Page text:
Washington and Beijing get what they deserve in this satirical novel of politics and diplomacy today

A review of They Eat Puppies, Don’t They?, by Christopher Buckley

@@@@@ (5 out of 5)

Put yourself into this picture (as you might if you were reading this book and identifying with its protagonist): Your name is Walter “Bird” McIntyre. You are the leading Washington lobbyist for Groepping-Sprunt, a major arms contractor for the Pentagon. A Senate committee is meeting to consider a huge appropriation for your latest weapons system — an ocean-liner-sized drone aircraft armed with every manner of destructive weaponry known to the military-industrial complex. Testifying on the company’s behalf will not be easy. “On top of the ‘funding factor’ (Washington-speak for ‘appalling cost overruns’), Bird and Groepping-Sprunt were up against a bit of a ‘perception problem’ (Washington-speak for ‘reality’).” After embarrassing you with hours of pointed questions, does the committee approve the appropriation? No, it does not. And that, for all intents and purposes, is where this tale begins.

With Bird’s job now on the line and the company’s future in doubt because of the huge sums poured into R&D for the oversized drone, Bird’s boss forces him to raise the stakes: find a way to gin up widespread public hatred for China and thus scare Congress into springing for some other overpriced weapons system. Enter Angel Templeton, a mashup of Ann Coulter and Mata Hari; Bird’s fetching young trophy wife, an equestrienne who is bankrupting him with her passion for thoroughbred horses; Bird’s feckless younger brother, Bewks, who wanders around Bird’s house in a Confederate general’s outfit, channeling George Armstrong Custer (sic!), ready for a reenactment of the battle of Gettysburg at a moment’s notice; Rogers P. Fancock, the Boston Brahmin who is reluctantly serving as National Security Advisor; and Chris Matthews of Hardball (yes, by name). Those are the key characters on the U.S. side. A similarly comical collection of Chinese players — mostly the members of the Standing Committee of the Politburo of the Chinese Communist Party — rounds out the cast.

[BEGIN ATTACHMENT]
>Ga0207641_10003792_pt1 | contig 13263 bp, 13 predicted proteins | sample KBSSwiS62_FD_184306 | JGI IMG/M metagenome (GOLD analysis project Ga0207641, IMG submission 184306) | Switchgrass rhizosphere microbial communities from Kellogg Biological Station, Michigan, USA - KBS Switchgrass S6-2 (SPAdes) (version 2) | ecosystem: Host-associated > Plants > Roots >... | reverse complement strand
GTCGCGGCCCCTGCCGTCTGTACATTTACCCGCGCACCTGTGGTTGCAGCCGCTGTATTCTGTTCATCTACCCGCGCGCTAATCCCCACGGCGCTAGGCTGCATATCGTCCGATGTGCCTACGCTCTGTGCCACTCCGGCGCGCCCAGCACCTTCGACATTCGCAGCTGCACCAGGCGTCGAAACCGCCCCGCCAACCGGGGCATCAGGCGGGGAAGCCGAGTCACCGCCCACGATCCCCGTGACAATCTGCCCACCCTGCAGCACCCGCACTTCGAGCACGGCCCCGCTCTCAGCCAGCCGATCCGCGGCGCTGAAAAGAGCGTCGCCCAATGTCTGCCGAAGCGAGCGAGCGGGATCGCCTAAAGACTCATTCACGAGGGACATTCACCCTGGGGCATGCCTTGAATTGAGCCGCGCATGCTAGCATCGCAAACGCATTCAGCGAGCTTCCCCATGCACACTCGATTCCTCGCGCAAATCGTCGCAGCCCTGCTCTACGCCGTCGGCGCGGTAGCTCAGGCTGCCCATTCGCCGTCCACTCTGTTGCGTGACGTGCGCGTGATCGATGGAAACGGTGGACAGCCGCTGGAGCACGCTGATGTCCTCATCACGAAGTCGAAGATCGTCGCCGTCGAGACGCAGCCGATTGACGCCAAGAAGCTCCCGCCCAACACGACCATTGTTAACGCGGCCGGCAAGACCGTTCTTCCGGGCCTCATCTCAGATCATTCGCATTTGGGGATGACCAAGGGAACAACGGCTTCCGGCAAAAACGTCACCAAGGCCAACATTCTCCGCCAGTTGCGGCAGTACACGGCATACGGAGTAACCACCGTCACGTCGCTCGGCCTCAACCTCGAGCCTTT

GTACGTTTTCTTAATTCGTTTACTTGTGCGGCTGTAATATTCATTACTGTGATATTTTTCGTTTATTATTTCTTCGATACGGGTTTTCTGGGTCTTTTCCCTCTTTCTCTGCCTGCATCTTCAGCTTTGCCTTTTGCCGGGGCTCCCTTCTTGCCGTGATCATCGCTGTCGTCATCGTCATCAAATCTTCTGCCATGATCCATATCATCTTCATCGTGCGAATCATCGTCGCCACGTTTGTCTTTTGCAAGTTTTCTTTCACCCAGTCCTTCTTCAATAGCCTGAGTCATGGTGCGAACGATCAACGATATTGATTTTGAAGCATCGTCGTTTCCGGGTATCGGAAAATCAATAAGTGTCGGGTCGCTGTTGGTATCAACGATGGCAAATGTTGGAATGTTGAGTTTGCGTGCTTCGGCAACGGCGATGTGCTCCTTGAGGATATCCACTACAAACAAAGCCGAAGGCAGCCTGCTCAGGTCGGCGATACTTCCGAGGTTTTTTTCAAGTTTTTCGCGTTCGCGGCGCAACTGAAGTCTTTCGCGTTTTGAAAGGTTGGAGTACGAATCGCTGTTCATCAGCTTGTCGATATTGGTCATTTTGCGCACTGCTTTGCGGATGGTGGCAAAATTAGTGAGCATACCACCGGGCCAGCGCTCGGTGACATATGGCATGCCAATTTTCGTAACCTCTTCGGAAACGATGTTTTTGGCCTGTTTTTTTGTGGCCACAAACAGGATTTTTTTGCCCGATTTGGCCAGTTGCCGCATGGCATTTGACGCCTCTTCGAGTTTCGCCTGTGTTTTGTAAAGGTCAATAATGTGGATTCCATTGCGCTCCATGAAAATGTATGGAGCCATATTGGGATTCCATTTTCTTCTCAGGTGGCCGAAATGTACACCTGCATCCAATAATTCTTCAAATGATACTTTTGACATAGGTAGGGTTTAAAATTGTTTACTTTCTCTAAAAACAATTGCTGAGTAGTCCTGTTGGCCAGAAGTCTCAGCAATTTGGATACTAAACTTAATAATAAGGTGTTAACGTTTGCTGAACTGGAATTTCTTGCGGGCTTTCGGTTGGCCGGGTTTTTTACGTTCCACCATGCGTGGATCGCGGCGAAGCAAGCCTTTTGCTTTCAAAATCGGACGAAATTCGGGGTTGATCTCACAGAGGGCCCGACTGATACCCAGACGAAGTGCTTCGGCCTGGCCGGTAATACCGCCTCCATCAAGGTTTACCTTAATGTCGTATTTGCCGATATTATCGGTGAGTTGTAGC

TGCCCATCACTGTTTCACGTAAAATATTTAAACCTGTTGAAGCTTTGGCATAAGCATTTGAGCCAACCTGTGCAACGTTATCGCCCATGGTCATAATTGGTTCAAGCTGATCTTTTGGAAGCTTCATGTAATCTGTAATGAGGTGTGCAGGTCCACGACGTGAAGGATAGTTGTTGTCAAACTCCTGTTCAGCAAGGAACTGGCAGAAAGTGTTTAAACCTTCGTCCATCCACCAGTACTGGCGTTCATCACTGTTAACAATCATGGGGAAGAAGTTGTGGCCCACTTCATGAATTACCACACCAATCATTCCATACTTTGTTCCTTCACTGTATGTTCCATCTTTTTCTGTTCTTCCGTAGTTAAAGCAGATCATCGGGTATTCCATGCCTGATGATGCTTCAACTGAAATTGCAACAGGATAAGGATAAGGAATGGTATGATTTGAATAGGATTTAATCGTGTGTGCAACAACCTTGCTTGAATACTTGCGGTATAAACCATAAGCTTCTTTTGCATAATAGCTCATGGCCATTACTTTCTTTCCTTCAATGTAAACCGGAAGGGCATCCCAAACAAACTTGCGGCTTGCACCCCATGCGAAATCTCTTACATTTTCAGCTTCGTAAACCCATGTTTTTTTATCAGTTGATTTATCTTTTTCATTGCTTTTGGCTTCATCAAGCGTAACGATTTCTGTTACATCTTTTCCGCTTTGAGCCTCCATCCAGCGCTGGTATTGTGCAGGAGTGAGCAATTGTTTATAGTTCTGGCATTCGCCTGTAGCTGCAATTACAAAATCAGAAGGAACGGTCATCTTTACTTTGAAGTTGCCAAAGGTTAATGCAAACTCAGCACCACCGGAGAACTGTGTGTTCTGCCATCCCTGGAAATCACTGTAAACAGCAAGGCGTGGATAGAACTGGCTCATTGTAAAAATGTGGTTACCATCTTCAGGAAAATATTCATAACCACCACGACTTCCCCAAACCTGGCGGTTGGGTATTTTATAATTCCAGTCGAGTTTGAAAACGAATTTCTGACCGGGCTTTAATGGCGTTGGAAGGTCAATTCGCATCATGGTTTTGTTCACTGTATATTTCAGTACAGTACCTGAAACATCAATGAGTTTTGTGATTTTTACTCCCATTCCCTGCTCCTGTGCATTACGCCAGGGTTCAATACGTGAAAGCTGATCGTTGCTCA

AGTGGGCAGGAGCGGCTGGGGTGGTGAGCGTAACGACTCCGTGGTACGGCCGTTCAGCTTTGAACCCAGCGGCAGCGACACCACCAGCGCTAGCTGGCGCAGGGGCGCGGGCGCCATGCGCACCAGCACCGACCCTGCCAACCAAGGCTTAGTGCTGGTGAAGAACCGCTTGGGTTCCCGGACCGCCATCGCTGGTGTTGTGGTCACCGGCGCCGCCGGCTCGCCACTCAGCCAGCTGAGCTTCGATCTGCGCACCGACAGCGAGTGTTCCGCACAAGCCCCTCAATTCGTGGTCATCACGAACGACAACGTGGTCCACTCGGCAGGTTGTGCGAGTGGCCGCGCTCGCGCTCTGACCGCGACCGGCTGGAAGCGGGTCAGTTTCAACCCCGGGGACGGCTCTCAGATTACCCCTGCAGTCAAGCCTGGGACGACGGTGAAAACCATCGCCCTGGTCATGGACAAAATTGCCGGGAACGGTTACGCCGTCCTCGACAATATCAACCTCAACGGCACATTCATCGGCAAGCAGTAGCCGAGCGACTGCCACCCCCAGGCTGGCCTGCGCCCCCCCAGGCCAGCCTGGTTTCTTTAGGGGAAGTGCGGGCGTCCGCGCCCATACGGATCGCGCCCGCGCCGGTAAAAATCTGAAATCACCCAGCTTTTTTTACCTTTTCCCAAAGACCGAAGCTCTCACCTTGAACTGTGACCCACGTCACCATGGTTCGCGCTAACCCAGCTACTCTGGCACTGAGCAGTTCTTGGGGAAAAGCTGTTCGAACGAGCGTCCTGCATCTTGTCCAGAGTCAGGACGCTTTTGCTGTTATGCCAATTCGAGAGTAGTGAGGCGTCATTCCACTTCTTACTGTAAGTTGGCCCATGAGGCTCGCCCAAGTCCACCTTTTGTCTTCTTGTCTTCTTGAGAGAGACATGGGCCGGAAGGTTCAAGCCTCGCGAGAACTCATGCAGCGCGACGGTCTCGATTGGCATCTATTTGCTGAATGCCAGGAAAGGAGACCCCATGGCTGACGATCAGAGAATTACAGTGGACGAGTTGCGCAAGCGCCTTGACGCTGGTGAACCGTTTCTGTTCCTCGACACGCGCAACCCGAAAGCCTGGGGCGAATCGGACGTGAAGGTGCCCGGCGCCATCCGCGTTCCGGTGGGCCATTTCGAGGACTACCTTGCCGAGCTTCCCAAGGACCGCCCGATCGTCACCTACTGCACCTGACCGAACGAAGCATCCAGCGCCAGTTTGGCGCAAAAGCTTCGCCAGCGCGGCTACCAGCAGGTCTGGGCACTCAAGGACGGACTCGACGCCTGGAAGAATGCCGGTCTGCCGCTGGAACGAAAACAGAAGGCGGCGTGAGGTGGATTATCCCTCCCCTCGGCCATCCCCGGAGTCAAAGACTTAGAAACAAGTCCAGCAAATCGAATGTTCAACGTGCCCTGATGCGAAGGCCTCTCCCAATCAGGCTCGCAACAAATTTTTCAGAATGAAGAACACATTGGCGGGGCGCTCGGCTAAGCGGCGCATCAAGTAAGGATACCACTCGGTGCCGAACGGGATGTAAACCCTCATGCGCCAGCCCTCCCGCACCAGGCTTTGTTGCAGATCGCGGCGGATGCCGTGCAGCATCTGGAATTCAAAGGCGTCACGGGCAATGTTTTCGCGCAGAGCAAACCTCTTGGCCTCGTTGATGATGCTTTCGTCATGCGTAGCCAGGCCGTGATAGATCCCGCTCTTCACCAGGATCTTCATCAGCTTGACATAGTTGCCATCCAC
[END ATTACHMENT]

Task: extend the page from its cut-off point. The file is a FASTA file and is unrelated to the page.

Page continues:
In between the two sides is the 14th Dalai Lama (yes, the current guy). You’ll have to read the book to find out how he gets into the story.

They Eat Puppies, Don’t They? is political satire of the highest order. I found myself laughing hysterically, sometimes for pages at a time. But, like all superior satire, this book isn’t just funny — its droll treatment of politics in Washington and Beijing is spot-on accurate. For example, “Fancock scowled at the top-secret cable from the U.S. ambassador in Beijing alerting him to the development that had been announced on CNN twenty minutes before.”

Christopher Buckley knows whereof he writes. He is the son of the late William F. Buckley, Jr. and has held a number of positions in Washington, including a job as chief speechwriter for Vice President George  H. W. Bush. (I will forgive him for all that.) They Eat Puppies, Don’t They? is Buckley’s ninth satirical novel. He has also written several other books, including two travelogues and a biographal portrayal of his parents.

9 Comments

Filed under Humor, Trade Fiction

9 responses to “Washington and Beijing get what they deserve in this satirical novel of politics and diplomacy today

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